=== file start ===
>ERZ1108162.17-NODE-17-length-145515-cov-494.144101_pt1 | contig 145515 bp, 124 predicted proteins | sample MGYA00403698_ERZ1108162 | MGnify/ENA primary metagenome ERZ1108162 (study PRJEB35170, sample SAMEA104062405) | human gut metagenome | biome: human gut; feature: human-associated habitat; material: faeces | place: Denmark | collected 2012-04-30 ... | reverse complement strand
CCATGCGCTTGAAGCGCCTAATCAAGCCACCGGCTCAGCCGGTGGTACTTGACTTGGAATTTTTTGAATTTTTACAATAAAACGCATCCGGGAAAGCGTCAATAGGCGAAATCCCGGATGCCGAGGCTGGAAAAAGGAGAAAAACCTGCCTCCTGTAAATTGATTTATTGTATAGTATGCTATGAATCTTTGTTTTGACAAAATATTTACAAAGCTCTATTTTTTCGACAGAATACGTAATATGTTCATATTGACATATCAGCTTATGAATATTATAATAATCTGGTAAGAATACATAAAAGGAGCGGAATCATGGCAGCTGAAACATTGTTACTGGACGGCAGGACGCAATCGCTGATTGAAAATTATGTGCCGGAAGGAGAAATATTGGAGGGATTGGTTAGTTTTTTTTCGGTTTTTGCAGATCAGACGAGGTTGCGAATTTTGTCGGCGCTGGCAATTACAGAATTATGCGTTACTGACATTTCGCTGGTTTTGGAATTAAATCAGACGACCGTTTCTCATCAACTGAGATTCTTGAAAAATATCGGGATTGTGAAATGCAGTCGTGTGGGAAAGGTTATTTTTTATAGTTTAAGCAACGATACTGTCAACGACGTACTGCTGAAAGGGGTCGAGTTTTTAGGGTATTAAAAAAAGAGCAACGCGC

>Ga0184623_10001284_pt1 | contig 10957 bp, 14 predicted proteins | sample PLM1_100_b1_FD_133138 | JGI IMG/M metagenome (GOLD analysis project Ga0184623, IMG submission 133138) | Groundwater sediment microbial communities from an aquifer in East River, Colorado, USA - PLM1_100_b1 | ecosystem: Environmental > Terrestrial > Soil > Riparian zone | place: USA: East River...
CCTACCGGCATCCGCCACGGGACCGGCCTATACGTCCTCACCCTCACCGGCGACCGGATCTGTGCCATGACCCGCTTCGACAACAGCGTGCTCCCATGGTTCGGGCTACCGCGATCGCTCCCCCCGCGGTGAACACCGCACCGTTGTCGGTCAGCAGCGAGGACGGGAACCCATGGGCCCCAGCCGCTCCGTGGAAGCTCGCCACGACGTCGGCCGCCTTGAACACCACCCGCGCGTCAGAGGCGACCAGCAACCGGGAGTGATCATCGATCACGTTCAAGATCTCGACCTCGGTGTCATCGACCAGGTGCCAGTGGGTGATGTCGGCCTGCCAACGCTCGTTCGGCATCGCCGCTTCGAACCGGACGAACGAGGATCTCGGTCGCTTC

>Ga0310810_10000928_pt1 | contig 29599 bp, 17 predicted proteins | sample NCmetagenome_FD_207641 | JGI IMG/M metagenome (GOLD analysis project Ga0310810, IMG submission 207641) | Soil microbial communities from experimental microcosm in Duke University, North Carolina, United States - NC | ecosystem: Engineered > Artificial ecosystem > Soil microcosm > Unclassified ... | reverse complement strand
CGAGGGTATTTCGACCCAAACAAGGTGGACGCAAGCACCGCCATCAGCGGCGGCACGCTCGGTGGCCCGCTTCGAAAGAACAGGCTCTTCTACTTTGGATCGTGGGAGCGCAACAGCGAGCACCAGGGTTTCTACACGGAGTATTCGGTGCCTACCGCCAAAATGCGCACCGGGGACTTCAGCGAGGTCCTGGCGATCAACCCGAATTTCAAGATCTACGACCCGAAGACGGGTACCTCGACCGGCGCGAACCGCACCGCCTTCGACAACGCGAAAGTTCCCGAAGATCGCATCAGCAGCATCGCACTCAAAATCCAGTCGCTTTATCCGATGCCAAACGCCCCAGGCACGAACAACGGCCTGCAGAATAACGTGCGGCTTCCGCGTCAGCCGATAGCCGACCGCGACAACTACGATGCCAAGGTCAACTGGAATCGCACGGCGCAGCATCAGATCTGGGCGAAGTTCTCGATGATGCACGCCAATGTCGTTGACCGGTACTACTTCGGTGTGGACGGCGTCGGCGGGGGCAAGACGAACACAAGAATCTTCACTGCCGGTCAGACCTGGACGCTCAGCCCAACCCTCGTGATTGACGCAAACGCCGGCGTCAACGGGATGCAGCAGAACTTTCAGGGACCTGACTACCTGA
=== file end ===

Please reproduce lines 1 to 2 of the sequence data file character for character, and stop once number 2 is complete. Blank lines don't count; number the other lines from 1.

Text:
>ERZ1108162.17-NODE-17-length-145515-cov-494.144101_pt1 | contig 145515 bp, 124 predicted proteins | sample MGYA00403698_ERZ1108162 | MGnify/ENA primary metagenome ERZ1108162 (study PRJEB35170, sample SAMEA104062405) | human gut metagenome | biome: human gut; feature: human-associated habitat; material: faeces | place: Denmark | collected 2012-04-30 ... | reverse complement strand
CCATGCGCTTGAAGCGCCTAATCAAGCCACCGGCTCAGCCGGTGGTACTTGACTTGGAATTTTTTGAATTTTTACAATAAAACGCATCCGGGAAAGCGTCAATAGGCGAAATCCCGGATGCCGAGGCTGGAAAAAGGAGAAAAACCTGCCTCCTGTAAATTGATTTATTGTATAGTATGCTATGAATCTTTGTTTTGACAAAATATTTACAAAGCTCTATTTTTTCGACAGAATACGTAATATGTTCATATTGACATATCAGCTTATGAATATTATAATAATCTGGTAAGAATACATAAAAGGAGCGGAATCATGGCAGCTGAAACATTGTTACTGGACGGCAGGACGCAATCGCTGATTGAAAATTATGTGCCGGAAGGAGAAATATTGGAGGGATTGGTTAGTTTTTTTTCGGTTTTTGCAGATCAGACGAGGTTGCGAATTTTGTCGGCGCTGGCAATTACAGAATTATGCGTTACTGACATTTCGCTGGTTTTGGAATTAAATCAGACGACCGTTTCTCATCAACTGAGATTCTTGAAAAATATCGGGATTGTGAAATGCAGTCGTGTGGGAAAGGTTATTTTTTATAGTTTAAGCAACGATACTGTCAACGACGTACTGCTGAAAGGGGTCGAGTTTTTAGGGTATTAAAAAAAGAGCAACGCGC